Kandahar: we didn't know what we were getting into - Macleans.ca
 

Kandahar: we didn’t know what we were getting into

Reconstruction and training Afghans were supposed to be the big jobs


 

Gen. Rick Hillier, the retired chief of defence staff, just moments ago reminded the House committee on Afghanistan about how Canadian troops in Kandahar, in the spring and summer of 2006, found themselves fighting pitched battles against hundreds of Taliban insurgents.

It’s worth remembering how not long before those startlingly violent days, the Canadian officer dispatched to head operations in southern Afghanistan was anticipating nothing of the sort. (UPDATE: More background on the Kandahar surprise of ’06 here.)

Perhaps the fact that Canada’s military leaders didn’t really expect the all-out fighting Hillier just described partly explains why they didn’t properly plan for transferring to the Afghan authorities any prisoners taken during such intense combat operations.

It was Brig.-Gen. David Fraser, who is with Hillier to testify shortly, who set off to command the Canadian-led multinational brigade at so-called Regional Command South in Kandahar in February that year.

Just before he left, Fraser reassuringly told reporters that combat was not the main challenge facing Canadian troops. Even at the time, this struck some reporters in Ottawa—who were reading daily of increased Taliban violence—as difficult to understand.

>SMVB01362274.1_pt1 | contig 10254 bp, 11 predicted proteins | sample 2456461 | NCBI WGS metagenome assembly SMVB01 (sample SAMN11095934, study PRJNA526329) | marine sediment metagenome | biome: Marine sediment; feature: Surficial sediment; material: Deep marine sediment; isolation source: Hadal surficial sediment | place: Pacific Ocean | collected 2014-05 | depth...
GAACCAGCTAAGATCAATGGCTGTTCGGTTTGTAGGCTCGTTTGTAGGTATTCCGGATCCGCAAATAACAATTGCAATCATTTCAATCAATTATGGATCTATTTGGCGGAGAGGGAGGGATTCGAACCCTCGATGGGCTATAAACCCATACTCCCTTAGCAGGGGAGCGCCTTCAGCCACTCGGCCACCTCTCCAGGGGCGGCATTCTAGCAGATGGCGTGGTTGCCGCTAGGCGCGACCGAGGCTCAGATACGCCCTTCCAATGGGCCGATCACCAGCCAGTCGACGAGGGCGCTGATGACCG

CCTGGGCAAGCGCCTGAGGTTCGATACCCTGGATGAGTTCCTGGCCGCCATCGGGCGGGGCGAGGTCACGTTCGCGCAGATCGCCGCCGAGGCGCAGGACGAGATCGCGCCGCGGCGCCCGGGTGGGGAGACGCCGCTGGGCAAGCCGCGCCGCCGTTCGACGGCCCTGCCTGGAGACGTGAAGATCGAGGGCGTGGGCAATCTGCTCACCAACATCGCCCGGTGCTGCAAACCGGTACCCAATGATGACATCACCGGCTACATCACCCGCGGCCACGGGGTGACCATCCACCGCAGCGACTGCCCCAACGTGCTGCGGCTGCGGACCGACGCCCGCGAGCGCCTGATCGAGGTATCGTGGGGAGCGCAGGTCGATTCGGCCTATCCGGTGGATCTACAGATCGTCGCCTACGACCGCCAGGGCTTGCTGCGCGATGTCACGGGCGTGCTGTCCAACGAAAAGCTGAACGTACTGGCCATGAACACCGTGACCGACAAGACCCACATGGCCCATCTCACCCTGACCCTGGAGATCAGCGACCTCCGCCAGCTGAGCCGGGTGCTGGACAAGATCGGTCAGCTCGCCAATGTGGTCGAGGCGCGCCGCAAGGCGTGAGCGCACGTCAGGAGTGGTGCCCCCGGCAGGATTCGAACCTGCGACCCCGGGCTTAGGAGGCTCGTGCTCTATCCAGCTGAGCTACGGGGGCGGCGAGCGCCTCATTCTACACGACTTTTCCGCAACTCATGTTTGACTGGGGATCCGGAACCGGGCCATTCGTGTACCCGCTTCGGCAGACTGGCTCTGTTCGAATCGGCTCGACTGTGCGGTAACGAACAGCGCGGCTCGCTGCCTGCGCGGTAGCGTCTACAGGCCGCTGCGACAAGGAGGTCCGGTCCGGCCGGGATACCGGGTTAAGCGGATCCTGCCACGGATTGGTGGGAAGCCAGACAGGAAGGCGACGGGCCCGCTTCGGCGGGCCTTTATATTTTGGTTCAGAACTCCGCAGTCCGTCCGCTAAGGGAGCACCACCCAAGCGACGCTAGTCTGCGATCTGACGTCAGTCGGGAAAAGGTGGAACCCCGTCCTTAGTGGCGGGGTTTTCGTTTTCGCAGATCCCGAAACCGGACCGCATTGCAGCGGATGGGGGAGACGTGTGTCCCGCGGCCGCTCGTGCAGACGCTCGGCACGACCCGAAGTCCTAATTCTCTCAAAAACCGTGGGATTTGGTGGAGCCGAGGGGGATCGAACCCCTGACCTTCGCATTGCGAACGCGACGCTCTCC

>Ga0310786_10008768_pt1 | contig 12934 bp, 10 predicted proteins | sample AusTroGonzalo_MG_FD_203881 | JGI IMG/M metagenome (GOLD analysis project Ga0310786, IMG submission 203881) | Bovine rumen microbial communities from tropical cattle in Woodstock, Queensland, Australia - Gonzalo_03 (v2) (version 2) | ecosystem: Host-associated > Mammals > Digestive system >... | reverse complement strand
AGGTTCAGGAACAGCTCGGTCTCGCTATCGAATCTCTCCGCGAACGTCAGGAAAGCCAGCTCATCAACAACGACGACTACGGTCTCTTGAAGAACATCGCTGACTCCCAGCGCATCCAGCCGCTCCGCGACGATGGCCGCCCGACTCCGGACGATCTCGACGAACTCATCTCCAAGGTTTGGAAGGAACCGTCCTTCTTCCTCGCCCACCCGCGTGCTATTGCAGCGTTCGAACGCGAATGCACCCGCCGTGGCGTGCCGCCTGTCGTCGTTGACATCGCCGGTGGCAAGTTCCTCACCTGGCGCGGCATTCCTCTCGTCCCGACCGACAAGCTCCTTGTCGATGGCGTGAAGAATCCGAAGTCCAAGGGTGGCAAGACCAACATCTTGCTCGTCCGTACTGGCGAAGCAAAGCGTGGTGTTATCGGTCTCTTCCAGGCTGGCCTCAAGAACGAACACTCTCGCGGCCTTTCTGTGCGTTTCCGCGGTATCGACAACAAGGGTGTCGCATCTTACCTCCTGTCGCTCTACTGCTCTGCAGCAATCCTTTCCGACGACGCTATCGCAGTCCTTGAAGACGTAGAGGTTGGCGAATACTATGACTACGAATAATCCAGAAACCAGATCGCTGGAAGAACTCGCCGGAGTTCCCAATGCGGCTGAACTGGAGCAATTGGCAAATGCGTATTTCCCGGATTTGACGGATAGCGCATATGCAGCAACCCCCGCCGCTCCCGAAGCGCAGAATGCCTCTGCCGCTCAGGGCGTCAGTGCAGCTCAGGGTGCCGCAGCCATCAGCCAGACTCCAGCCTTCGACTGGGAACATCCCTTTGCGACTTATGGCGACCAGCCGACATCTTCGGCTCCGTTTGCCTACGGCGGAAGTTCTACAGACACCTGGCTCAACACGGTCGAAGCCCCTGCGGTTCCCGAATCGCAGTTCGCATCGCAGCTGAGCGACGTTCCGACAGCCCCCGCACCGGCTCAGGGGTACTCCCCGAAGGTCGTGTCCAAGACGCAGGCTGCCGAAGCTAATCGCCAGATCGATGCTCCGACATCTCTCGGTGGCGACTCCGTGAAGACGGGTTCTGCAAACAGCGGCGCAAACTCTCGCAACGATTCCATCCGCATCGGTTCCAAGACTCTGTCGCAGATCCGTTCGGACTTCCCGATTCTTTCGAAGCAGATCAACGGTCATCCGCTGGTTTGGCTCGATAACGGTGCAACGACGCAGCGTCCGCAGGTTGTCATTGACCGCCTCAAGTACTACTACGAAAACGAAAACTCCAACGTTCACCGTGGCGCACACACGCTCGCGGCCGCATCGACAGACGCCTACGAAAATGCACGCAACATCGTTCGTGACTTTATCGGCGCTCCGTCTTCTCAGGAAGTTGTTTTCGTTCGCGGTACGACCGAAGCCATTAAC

So when Fraser briefed journalists at Department of National Defence headquarters on Feb. 2, 2006, he was pressed repeatedly to discuss the combat Canadian troops would likely engage in. But he simply didn’t see it that way.

A few highlights from the transcript of Fraser’s answers during that news conference, to highlight how poorly the dangers awaiting in Kandahar were understood in advance:

Asked if he was focused on combat and how he felt about that, Fraser said: “My focus is not on combat. I’m ready to do combat if I need to do that. My focus is… the Provincial Reconstruction Team. It is the team that’s up here and it’s not just the military. It’s Foreign Affairs, it’s CIDA, it’s the RCMP and it’s the national government agencies and international community working together. We’re going to go over there and reinforce the success that Canada has been looking at and what the American-led coalition has been doing in southern Afghanistan.”